‘I have given my absolute all’: New Zealand Prime Minister Jacinda Ardern announces resignation

Jan 19, 2023
Jacinda Ardern has served as the 40th Prime Minister of New Zealand and leader of the Labour Party since 2017.Source: Getty Images.

New Zealand Prime Minister Jacinda Ardern has made the shock announcement that she will be resigning from her position, claiming that she “no longer” has “that bit extra in the tank to do the job justice”.

Ardern fought back tears as she made the announcement on Thursday, January 19, revealing that her final day in the position will be Tuesday, February 7.

“Being Prime Minister has been the greatest honour of my life and I want to thank New Zealanders for the enormous privilege of leading the country for the last five and a half years,” Ardern began.

“With holding such a privileged role comes responsibility, including the responsibility to know when you’re the right person to lead, and also when you’re not.

“I have given my absolute all to being Prime Minister but it has also taken a lot out of me. You cannot and should not do the job unless you have a full tank, plus a bit in reserve for those unplanned and unexpected challenges that inevitably come along.

“Having reflected over summer I know I no longer have that bit extra in the tank to do the job justice. It’s that simple.

“I have spoken to the Governor-General this morning to let her know.

“In addition to our ambitious agenda that has sought to address long term issues like the housing crisis, child poverty and climate change, we also had to respond to a major biosecurity incursion, a domestic terror attack, a volcanic eruption and a one in one hundred year global pandemic and ensuing economic crisis. The decisions that had to be made have been constant and weighty.

“I’m incredibly proud of what we’ve achieved over the last five years in spite of the many challenges thrown at us. We’ve turned around child poverty statistics and made the most significant increases in welfare support and public housing stock seen in many decades.

“We’ve made it easier to access education and training while improving the pay and conditions of workers. And we’ve worked hard to make progress on issues around our national identify – I believe that teaching our history in schools and celebrating Matariki as our own indigenous national holiday will all make a difference for years to come.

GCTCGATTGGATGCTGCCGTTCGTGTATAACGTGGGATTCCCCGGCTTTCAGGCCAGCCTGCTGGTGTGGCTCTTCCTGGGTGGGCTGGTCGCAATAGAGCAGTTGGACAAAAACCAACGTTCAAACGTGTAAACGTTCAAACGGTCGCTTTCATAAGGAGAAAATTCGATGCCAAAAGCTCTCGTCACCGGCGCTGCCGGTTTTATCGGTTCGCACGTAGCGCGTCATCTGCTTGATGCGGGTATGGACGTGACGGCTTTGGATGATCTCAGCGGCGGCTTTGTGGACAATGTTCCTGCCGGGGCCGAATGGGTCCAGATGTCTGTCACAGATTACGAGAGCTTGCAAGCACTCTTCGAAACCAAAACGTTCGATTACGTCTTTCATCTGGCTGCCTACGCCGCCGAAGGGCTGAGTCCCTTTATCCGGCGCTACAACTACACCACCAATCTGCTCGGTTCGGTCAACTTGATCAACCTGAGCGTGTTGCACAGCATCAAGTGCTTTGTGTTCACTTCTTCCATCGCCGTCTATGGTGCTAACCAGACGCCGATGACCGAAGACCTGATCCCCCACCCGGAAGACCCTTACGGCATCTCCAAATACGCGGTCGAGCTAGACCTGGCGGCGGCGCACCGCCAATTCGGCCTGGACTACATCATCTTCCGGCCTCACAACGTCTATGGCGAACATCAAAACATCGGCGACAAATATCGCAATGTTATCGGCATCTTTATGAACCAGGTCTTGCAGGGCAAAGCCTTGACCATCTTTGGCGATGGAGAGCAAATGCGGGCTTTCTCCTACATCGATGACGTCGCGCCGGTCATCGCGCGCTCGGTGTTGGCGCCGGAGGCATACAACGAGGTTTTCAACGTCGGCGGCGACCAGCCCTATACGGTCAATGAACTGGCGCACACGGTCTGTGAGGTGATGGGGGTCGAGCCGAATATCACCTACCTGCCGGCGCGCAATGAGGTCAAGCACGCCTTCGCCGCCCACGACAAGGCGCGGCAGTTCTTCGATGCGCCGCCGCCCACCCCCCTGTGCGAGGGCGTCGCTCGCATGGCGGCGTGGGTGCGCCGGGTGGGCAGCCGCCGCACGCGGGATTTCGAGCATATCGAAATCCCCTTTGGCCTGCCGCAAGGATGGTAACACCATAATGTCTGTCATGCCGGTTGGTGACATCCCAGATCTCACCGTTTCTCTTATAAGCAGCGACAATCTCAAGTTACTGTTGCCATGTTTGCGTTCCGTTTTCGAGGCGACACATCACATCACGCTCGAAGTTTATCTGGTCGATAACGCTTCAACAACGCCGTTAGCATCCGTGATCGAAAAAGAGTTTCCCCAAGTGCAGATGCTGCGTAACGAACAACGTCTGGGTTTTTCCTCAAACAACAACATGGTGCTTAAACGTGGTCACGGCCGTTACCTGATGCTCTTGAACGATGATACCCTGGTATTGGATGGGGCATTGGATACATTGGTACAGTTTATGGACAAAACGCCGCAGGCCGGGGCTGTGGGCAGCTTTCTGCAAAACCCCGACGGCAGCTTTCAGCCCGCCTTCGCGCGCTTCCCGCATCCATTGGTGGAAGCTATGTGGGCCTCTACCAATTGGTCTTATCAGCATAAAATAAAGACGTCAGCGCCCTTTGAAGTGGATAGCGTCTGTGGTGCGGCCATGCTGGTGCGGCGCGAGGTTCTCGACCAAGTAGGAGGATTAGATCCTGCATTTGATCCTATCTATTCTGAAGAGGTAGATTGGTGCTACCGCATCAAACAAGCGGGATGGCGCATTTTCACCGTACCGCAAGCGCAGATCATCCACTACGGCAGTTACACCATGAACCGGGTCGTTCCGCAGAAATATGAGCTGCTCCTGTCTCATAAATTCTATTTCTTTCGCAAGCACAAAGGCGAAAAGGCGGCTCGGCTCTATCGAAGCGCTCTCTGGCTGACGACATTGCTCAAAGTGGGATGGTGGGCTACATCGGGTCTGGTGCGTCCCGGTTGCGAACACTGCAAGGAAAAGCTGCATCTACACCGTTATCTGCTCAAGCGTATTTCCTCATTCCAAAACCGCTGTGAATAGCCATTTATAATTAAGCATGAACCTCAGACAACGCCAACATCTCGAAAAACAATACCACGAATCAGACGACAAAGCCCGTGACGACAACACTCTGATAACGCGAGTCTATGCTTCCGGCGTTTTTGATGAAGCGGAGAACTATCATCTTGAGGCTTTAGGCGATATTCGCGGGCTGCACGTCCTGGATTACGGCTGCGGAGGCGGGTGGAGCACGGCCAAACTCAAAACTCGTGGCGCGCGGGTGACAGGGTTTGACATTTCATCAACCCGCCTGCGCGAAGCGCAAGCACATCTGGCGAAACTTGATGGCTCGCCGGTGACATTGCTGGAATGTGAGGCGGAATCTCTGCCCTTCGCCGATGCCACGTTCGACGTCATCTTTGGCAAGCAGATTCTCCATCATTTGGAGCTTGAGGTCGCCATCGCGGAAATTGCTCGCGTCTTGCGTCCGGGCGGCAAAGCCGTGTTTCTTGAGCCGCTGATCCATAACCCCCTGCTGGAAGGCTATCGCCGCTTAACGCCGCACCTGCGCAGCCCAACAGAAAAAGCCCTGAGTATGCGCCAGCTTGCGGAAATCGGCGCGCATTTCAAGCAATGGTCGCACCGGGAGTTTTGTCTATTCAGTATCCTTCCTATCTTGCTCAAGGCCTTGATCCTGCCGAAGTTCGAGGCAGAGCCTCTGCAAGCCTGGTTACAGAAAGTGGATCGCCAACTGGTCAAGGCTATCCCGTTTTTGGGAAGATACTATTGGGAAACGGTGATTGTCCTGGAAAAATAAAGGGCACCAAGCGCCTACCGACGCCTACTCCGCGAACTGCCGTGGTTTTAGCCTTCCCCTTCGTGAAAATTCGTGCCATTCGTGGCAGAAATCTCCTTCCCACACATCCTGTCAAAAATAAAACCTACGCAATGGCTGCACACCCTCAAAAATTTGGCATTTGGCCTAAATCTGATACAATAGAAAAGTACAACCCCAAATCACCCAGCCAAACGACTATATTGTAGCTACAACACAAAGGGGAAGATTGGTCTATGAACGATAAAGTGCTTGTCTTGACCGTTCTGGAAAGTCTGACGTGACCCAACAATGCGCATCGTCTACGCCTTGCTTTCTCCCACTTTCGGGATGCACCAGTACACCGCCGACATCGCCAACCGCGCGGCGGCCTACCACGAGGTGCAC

“And we’ve done that while responding to some of the biggest threats to the health and economic wellbeing of New Zealanders, arguably since World War Two.

“The Labour team are incredibly well placed to contest the next election. They are the most experienced team in the country and have shown they have the skills necessary to respond to whatever comes their way.

“I’m not leaving because I believe we can’t win the election, but because I believe Labour can and will win it. We need a fresh set of shoulders for the challenges of both this year and the next three.

“As to my time in the job, I hope I leave New Zealanders with a belief that you can be kind, but strong, empathetic but decisive, optimistic but focused. And that you can be your own kind of leader – one who knows when it’s time to go.”

Following the shock announcement, fellow high profile figures took to social media to reflect on Ardern’s impressive political career while wishing her all the best.

Ardern has served as the 40th Prime Minister of New Zealand and leader of the Labour Party since 2017.

She joined the Labour Party at the age of 17 after graduating from the University of Waikato in 2001, where she worked as a researcher in the office of Prime Minister Helen Clark.

Ardern was first elected as an MP in the 2008 general election, when Labour lost power after nine years. She was later elected to represent the Mount Albert electorate in a by-election on February 25, 2017.

Ardern was unanimously elected as deputy leader of the Labour Party on March 1 2017, following the resignation of Annette King. A mere five months later, Labour’s leader Andrew Little resigned after a low opinion polling for the party, with Ardern elected unopposed as leader in his place

Labour saw a considerable rise in popularity after Ardern became leader, she led her party to gain 14 seats at the 2017 general election on September 23, winning 46 seats to the National Party’s 56.

Stories that matter
Emails delivered daily
Sign up